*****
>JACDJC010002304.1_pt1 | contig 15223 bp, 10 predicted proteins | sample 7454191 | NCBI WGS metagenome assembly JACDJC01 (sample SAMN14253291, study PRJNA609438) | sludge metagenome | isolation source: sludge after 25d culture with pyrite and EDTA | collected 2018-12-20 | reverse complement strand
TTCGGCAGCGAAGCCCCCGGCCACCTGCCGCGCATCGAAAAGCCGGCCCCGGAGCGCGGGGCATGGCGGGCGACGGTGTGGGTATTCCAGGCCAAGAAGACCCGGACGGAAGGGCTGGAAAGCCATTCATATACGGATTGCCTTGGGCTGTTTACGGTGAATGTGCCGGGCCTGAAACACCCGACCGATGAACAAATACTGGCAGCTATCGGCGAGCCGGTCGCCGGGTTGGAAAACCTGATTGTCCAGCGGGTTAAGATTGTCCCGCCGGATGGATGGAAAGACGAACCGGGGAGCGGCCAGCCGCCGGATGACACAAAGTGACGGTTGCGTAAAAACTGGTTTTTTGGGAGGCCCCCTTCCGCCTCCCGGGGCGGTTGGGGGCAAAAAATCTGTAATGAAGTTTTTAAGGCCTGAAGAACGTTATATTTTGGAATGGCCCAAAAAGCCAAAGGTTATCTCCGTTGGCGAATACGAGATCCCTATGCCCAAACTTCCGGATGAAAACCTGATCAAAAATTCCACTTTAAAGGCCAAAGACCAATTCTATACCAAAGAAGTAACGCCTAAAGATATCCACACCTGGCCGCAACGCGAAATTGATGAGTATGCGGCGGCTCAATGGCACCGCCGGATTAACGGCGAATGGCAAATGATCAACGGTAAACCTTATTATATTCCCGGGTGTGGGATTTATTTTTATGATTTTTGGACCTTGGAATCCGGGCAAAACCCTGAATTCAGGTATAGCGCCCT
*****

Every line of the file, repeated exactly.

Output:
>JACDJC010002304.1_pt1 | contig 15223 bp, 10 predicted proteins | sample 7454191 | NCBI WGS metagenome assembly JACDJC01 (sample SAMN14253291, study PRJNA609438) | sludge metagenome | isolation source: sludge after 25d culture with pyrite and EDTA | collected 2018-12-20 | reverse complement strand
TTCGGCAGCGAAGCCCCCGGCCACCTGCCGCGCATCGAAAAGCCGGCCCCGGAGCGCGGGGCATGGCGGGCGACGGTGTGGGTATTCCAGGCCAAGAAGACCCGGACGGAAGGGCTGGAAAGCCATTCATATACGGATTGCCTTGGGCTGTTTACGGTGAATGTGCCGGGCCTGAAACACCCGACCGATGAACAAATACTGGCAGCTATCGGCGAGCCGGTCGCCGGGTTGGAAAACCTGATTGTCCAGCGGGTTAAGATTGTCCCGCCGGATGGATGGAAAGACGAACCGGGGAGCGGCCAGCCGCCGGATGACACAAAGTGACGGTTGCGTAAAAACTGGTTTTTTGGGAGGCCCCCTTCCGCCTCCCGGGGCGGTTGGGGGCAAAAAATCTGTAATGAAGTTTTTAAGGCCTGAAGAACGTTATATTTTGGAATGGCCCAAAAAGCCAAAGGTTATCTCCGTTGGCGAATACGAGATCCCTATGCCCAAACTTCCGGATGAAAACCTGATCAAAAATTCCACTTTAAAGGCCAAAGACCAATTCTATACCAAAGAAGTAACGCCTAAAGATATCCACACCTGGCCGCAACGCGAAATTGATGAGTATGCGGCGGCTCAATGGCACCGCCGGATTAACGGCGAATGGCAAATGATCAACGGTAAACCTTATTATATTCCCGGGTGTGGGATTTATTTTTATGATTTTTGGACCTTGGAATCCGGGCAAAACCCTGAATTCAGGTATAGCGCCCT